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New GASB Statement on Leases Issued

The Governmental Accounting Standards Board (“GASB”) has issued a new single model to help state and local governments report leasing agreements. GASB Statement (“GASBS”) No. 87, Leases, categorizes leases as financing arrangements that allow customers to use the leased asset. Per the standard, governments that act as lessees must report a liability for the contract, as well as report an intangible asset indicating their ability to use the leased item. For government entities that are lessors, they must disclose a receivable for the lease and a deferred inflow of resources. Nonfinancial assets such as vehicles, heavy equipment, and property are. Read More.

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GASB Newsletter Discusses New Leases Standard

In its latest newsletter, GASB Outlook, the Governmental Accounting Standards Board (“GASB”) highlights the board’s forthcoming standards on lease accounting. Expected to be issued later this month, the new standard is necessary due to the current leasing guidance predating the GASB. The existing guidance also does not consider the conceptual framework, such as the definitions of assets and liabilities. Further, the new guidance will eliminate the distinction between operating and capital leases by handling all leases as financings. The lease standard will be effective for reporting periods starting after December 15, 2019. Read the full newsletter article on GASB.org.

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Outgoing FASB Member Reflects on Tenure

As his tenure on the Financial Accounting Standards Board (“FASB”) winds down, Lawrence Smith is looking back on the accomplishments he helped the board achieve. In a letter on the FASB website, Smith highlights efforts of the past 15 years (10 on the board, 5 as staff member) such as the Accounting Standards Codification, the elimination of qualifying special purpose entities, and the new leases standard. Smith also discusses some of his regrets while with the FASB, and recommends future efforts the board should undertake. Smith’s full letter can be viewed on FASB.org.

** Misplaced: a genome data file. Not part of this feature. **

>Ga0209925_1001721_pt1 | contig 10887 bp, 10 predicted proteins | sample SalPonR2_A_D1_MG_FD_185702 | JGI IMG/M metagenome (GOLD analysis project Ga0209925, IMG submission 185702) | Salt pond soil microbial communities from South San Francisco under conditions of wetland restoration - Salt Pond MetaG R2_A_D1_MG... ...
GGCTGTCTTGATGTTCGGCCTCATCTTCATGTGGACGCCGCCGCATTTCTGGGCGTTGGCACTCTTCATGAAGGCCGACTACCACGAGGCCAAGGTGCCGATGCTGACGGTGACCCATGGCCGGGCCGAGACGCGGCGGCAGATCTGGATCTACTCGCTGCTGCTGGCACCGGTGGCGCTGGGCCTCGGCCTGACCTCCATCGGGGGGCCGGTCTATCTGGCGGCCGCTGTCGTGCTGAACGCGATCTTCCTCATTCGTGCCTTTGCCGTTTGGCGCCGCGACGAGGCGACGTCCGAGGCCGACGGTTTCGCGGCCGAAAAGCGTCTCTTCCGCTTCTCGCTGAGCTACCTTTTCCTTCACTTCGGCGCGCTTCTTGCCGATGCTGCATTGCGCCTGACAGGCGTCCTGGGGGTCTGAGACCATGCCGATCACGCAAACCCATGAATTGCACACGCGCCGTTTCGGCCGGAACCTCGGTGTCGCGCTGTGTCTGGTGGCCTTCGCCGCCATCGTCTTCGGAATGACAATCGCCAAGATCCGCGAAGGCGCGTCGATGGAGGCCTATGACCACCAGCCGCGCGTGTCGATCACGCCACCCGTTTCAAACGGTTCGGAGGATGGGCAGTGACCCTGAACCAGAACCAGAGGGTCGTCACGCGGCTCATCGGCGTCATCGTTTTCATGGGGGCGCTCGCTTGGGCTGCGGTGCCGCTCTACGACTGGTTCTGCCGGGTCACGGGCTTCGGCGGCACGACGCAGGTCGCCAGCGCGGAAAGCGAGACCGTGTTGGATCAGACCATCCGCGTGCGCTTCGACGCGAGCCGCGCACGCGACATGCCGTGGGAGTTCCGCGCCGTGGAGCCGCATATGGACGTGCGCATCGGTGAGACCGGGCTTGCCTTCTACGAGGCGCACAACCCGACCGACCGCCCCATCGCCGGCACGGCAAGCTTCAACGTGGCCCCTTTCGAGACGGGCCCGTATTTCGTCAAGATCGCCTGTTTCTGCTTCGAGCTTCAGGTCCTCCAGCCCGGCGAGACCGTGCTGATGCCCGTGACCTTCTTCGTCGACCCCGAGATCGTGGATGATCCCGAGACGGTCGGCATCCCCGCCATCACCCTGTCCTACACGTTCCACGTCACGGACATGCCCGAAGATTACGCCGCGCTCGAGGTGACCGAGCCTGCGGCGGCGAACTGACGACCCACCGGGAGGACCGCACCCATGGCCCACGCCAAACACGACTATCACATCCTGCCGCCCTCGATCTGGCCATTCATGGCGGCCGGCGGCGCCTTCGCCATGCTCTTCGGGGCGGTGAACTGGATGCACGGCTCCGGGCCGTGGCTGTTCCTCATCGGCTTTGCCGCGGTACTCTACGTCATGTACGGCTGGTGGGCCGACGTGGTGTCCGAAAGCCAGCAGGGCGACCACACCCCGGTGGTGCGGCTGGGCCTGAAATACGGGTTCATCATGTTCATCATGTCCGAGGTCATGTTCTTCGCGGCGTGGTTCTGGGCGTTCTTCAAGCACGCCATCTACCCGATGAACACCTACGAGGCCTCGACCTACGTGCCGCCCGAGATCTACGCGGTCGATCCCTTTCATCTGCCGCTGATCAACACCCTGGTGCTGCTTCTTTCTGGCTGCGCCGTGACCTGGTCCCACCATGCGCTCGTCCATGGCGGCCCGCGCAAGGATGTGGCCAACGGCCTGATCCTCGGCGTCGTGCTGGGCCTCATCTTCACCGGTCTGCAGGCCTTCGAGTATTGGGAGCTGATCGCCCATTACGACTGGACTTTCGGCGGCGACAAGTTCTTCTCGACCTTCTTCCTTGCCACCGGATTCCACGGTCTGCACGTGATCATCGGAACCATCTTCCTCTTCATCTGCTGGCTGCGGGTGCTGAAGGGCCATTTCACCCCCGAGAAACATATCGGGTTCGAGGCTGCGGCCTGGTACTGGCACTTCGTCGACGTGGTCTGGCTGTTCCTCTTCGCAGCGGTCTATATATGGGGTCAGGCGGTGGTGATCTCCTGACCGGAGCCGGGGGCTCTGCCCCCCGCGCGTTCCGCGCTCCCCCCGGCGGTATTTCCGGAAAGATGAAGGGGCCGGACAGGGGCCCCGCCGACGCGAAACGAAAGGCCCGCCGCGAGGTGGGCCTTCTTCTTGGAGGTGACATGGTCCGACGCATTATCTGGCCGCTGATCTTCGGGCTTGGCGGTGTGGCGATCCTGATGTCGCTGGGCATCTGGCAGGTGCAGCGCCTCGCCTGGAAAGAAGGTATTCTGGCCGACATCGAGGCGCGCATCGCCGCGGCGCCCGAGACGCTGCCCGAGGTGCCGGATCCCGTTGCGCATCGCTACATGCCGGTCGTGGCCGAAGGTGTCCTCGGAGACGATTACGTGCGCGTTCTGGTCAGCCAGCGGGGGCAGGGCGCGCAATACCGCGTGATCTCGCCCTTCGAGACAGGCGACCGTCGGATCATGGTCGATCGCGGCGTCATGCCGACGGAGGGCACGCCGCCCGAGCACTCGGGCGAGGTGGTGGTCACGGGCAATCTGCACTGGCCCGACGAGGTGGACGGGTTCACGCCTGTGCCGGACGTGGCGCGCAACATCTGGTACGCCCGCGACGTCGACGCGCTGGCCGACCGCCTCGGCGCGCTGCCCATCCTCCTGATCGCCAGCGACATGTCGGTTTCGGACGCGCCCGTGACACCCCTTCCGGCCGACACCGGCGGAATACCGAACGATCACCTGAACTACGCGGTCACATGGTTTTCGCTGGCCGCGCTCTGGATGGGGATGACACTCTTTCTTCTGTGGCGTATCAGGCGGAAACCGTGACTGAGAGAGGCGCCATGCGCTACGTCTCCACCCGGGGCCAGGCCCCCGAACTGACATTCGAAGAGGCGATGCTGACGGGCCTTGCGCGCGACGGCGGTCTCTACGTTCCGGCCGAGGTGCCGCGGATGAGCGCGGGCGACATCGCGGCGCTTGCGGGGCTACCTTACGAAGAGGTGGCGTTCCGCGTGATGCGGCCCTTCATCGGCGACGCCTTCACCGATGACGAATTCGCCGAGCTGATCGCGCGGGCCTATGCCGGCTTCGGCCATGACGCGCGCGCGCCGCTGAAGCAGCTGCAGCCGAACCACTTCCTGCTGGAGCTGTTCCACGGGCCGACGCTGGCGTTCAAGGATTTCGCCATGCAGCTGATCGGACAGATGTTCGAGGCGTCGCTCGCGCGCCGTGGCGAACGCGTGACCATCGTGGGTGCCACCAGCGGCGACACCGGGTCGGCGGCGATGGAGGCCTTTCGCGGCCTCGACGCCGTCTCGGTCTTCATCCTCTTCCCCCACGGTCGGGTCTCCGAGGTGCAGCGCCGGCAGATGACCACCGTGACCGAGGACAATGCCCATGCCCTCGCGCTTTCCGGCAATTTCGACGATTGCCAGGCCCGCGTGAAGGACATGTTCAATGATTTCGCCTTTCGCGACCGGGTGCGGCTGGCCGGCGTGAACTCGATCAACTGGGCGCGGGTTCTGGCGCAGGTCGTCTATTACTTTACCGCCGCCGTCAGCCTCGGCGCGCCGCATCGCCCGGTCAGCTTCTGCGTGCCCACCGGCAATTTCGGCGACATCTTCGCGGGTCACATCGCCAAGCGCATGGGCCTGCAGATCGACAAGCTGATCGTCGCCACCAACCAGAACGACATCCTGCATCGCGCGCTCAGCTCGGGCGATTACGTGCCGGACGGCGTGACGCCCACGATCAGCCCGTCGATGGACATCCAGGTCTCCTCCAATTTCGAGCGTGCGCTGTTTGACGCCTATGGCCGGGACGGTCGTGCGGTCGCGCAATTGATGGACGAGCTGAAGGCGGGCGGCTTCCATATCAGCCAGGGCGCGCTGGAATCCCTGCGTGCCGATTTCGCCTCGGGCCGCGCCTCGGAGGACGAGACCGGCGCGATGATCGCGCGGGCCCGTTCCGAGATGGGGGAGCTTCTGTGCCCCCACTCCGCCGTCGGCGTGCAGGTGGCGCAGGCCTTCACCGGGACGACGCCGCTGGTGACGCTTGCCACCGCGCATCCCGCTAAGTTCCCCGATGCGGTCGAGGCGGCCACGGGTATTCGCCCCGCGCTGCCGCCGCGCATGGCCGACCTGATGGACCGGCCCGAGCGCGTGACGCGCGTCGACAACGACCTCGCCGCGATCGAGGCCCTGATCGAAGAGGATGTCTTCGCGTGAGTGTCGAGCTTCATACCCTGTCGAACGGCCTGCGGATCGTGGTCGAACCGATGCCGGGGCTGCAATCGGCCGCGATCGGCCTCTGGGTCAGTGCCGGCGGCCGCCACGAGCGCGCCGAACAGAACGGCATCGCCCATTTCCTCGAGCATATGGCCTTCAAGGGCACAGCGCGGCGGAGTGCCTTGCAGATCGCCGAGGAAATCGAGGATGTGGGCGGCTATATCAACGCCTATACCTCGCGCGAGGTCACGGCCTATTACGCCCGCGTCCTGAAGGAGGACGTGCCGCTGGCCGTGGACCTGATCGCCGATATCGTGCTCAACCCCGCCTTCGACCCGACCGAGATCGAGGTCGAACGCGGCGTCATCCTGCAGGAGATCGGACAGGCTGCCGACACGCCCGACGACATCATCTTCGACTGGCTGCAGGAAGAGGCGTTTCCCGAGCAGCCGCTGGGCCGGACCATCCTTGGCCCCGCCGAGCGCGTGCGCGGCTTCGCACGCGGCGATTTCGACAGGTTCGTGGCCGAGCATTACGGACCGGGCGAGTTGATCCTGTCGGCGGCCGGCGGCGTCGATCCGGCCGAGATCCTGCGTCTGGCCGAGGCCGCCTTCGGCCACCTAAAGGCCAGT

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ASBCA Holds that Leases are not Necessarily Subject to CAS 404

In Exelis, Inc., ASBCA No. 60131 (29 Aug. 2016), the Armed Services Board of Contract Appeals (“ASBCA”) held that a concern whether a building lease was a capital lease or an operating lease is not subject to Cost Accounting Standards (“CAS”) 404. In 2007, the Defense Contract Audit Agency (“DCAA”) released its audit of Exelis’ 2004 final indirect cost rates. DCAA questioned Exelis’ lease costs, finding that the building lease was a capital lease instead of an operating lease as claimed by Exelis and that Exelis could only include building depreciation in its indirect cost pool rather than the entire. Read More.

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FASB Announces Top Priorities for 2017

After issuing several key Accounting Standards Updates and announcing new board members last year, the Financial Accounting Standards Board (“FASB”) is preparing for a busy 2017. In a five-minute video, FASB Technical Director Sue Cosper outlines the FASB’s top priorities for this year. The FASB’s top priorities for 2017 include: Finalizing the hedging and long-duration insurance standards; Supporting the implementation of its revenue recognition, leases, and credit losses standards; Potential improvements to nonprofit financial reporting, particularly distinguishing between exchanges and contributions; and Redeliberating feedback on the Invitation to Comment and continuing to focus on its Conceptual Framework. Click here to watch the video.

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Comment Letters Ask FASB to Limit Future Projects

Some trade groups want the Financial Accounting Standards Board (“FASB”) to provide more leeway for implementing current accounting standards before taking on new projects. In feedback to the FASB’s Invitation to Comment, Agenda Consultation, groups like the American Bankers Association (“ABA”) asked the board to consider the time and costs needed when new standards are implemented. The ABA also noted that standards involving revenue, leases, credit losses and financial instrument measurement and classification require significant undertaking that could last over several years. Other comment letters to the agenda consultation document came from the Institute of Management Accountants (“IMA”), which advised. Read More.

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